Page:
Is a Garden Under an Eave a Garden Area?

Regular readers and applicants will be aware of the recent changes to the General Residential and Neighourhood Residential Zones introduced in April of this year, under amendment VC110, requiring a mandatory minimum Garden Area as part of development proposals on lots greater than 400m2.

Clause 32.08-4 now provides the following requirements:

Lot Size Min % of lot required to be set aside as garden area
400-500m2 25%
501-650m2 30%
>650m2 35%

Amendment VC110 also incorporated a definition of ‘Garden Area’ into the Victorian Planning Provisions. Since its introduction our office has been inundated with questions from applicants seeking clarification of; whether gardens above basements can be included in the calculation, the status of areas under eaves and canter-levered first floors and what exactly constitutes a ‘roofed area’ over a pergola or outdoor entertaining area?

Clarification on these issues will be provided by VCAT, overtime, as the Tribunal hears cases that require these matters to be considered. The department has also indicated that it will provide a practice note on ‘garden areas’ to assist in overcoming the current ambiguity.

In the meantime, we thought it might be helpful to publish the response we provided one applicant seeking clarification as to whether or not an area under an eave can be included in the calculation of garden area.

In response to this query we replied with the following:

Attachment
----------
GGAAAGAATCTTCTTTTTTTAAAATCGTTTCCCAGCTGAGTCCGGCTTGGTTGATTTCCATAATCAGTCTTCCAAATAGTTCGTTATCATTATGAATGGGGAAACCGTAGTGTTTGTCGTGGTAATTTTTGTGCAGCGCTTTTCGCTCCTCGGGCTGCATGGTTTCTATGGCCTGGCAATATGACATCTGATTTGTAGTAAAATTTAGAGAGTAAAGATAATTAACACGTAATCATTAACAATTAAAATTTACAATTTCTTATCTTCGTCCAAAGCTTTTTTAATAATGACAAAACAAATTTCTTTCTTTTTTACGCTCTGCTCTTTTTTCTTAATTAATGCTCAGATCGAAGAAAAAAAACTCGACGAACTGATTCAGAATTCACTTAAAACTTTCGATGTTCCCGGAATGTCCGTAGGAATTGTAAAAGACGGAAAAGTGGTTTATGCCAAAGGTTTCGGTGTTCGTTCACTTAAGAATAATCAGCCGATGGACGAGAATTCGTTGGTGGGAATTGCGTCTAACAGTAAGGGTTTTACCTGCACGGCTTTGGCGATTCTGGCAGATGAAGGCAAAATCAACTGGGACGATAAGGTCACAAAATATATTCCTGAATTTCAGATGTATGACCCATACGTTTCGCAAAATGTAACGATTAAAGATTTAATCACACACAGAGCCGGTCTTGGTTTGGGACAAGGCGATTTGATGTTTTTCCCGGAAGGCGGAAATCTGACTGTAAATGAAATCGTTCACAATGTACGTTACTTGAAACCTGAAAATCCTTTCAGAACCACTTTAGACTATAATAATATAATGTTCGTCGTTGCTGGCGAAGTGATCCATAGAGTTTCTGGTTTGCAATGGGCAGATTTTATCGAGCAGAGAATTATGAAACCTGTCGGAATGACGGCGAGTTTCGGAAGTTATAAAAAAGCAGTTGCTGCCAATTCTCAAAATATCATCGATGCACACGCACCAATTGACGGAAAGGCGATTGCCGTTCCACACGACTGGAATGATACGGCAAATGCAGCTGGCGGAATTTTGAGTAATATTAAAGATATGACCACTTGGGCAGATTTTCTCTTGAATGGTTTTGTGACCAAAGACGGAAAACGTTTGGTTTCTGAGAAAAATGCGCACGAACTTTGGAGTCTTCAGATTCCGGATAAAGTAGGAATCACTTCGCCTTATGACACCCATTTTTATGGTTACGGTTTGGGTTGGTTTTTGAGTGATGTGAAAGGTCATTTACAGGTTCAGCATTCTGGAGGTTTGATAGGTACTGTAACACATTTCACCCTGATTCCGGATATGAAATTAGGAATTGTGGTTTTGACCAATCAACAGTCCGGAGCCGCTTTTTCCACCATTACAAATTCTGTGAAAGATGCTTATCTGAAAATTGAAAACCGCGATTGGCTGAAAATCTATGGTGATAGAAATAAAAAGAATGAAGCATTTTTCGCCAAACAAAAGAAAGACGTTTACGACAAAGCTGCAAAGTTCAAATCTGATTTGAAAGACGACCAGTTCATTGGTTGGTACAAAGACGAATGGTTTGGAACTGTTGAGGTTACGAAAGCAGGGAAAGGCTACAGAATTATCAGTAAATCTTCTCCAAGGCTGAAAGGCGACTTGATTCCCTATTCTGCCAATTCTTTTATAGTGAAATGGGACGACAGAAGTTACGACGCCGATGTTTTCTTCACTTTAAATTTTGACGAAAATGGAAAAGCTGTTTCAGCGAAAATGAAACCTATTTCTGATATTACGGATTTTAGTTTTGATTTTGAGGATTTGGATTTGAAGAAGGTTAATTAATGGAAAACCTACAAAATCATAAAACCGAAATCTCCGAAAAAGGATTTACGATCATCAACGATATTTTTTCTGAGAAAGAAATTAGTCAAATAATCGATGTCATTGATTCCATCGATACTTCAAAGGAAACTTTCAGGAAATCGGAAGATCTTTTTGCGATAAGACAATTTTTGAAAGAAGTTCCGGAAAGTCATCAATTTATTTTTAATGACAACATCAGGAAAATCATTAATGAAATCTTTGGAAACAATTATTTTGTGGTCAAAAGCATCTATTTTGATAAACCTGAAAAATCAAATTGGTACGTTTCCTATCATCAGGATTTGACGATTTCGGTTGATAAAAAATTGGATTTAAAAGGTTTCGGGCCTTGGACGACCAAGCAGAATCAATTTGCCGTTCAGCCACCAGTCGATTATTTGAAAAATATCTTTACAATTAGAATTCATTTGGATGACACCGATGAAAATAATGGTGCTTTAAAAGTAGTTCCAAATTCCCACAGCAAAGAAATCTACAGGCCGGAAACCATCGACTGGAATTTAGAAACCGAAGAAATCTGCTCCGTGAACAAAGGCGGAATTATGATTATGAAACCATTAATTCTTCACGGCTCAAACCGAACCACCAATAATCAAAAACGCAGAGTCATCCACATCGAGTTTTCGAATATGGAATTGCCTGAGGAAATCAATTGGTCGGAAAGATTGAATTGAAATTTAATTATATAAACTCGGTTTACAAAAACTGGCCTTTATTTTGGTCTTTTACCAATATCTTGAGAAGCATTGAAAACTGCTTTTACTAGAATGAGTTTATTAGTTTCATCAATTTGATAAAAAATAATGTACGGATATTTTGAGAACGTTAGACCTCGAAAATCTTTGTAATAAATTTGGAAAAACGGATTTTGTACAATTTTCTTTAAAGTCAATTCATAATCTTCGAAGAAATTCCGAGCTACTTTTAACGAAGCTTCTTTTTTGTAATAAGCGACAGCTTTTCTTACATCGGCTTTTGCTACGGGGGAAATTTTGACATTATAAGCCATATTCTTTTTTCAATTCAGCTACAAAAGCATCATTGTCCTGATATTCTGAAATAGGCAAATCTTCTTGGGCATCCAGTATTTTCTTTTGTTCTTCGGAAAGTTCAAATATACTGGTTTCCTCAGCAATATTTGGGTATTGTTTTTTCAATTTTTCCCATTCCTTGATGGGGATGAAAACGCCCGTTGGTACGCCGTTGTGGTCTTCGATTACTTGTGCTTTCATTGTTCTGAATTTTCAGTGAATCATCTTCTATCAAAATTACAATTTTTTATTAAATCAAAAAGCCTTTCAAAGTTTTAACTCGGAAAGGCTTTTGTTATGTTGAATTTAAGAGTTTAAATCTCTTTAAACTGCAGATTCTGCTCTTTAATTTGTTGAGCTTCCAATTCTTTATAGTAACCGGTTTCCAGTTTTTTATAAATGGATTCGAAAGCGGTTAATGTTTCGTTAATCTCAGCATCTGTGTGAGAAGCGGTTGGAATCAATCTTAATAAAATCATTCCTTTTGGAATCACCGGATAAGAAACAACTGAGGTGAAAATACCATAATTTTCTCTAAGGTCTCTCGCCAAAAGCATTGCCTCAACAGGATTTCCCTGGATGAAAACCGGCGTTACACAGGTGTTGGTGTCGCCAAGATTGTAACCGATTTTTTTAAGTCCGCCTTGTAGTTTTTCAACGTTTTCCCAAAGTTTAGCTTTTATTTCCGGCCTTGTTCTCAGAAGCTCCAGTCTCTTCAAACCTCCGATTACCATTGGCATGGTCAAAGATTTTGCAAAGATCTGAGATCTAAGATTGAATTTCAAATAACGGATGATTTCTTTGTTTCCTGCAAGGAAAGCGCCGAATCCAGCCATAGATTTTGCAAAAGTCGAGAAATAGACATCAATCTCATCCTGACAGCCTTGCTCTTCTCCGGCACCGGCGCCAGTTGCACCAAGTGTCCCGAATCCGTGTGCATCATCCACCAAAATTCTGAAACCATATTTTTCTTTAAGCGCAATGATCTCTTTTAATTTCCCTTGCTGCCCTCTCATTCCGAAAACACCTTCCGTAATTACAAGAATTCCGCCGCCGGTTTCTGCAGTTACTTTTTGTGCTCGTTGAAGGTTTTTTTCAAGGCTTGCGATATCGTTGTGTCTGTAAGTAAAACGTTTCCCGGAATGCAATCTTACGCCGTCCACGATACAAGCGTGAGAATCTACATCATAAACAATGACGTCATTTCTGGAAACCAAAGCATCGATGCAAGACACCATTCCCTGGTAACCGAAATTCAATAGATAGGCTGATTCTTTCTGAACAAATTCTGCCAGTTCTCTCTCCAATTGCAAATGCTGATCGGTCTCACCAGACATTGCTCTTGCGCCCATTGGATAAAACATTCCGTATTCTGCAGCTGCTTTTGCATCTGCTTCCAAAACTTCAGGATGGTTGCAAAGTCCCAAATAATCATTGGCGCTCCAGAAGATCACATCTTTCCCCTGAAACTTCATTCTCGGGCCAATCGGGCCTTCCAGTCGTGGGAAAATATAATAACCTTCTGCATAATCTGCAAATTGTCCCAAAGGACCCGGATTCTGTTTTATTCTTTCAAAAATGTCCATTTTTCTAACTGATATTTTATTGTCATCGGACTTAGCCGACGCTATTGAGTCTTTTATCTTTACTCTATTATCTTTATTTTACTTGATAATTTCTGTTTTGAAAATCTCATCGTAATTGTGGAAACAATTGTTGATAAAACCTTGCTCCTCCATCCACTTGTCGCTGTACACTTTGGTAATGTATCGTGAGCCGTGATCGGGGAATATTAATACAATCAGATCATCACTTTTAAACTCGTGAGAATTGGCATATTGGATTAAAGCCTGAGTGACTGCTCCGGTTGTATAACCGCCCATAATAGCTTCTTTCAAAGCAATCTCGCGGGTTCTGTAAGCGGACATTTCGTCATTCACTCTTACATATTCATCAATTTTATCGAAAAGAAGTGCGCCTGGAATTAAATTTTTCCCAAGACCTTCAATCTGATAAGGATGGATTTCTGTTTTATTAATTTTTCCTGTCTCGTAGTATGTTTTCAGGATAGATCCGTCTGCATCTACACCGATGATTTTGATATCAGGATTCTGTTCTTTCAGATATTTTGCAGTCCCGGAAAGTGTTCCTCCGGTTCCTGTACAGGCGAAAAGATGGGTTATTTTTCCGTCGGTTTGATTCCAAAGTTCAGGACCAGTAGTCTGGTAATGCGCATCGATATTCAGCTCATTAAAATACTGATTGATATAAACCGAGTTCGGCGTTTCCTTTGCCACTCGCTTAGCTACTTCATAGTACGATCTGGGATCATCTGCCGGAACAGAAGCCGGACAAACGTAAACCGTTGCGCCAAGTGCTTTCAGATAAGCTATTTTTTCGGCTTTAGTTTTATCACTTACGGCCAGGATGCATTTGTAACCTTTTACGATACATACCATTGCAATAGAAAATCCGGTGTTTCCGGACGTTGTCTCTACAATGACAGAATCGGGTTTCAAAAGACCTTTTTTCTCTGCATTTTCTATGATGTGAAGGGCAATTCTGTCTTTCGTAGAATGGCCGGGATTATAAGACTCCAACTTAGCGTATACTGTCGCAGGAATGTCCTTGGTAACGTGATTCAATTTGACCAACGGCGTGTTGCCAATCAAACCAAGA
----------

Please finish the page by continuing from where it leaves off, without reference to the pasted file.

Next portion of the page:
Eaves are just one characteristic that has not been picked up in the definition of Garden Area. Unfortunately, a definitive answer to this question will not be available until such time it is formally tested at the Tribunal (or State Government widens the definition). Until then I would expect both, building surveyors, private and Council planners to potentially hold varying positions.

Clause 1 holds the following position:

Providing the Garden Area under the eave is part of an area with a dimension greater than 1m, it can and should be considered in the Garden Area calculation. To not include garden under an eave would be nonsensical. We note: that the primary definition of Garden Area primarily states:

“An uncovered outdoor area of a dwelling or residential building normally associated with a garden.”

The definition then goes on to give examples & exclusions:

“It includes open entertaining areas, decks, lawns, garden beds, swimming pools, tennis courts and the like. It does not include a driveway, any area set aside for car parking, any building or roofed area and any area that has a dimension of less than 1metre”

Clause 1 is of the opinion that an area under an eave would be included as a ‘garden bed’ in the primary definition.

Importantly, “roof” and “uncovered outdoor area” are not defined within the planning scheme.

In the context of the “Garden Area” definition, we believe that any ‘roof’ or ‘uncovered outdoor area’ would need to generally prevent light and rain from penetrating in order to exclude that area from the ‘Garden Area’ calculation.

In the example of eaves and other similar structures, both light and rain can permeate – so in situations where there is garden located below them, we would strongly recommend their inclusion into any Garden Area calculation.

As mentioned earlier other practitioners and Council planners may hold differing positions – but we remain hopeful that commonsense will prevail.

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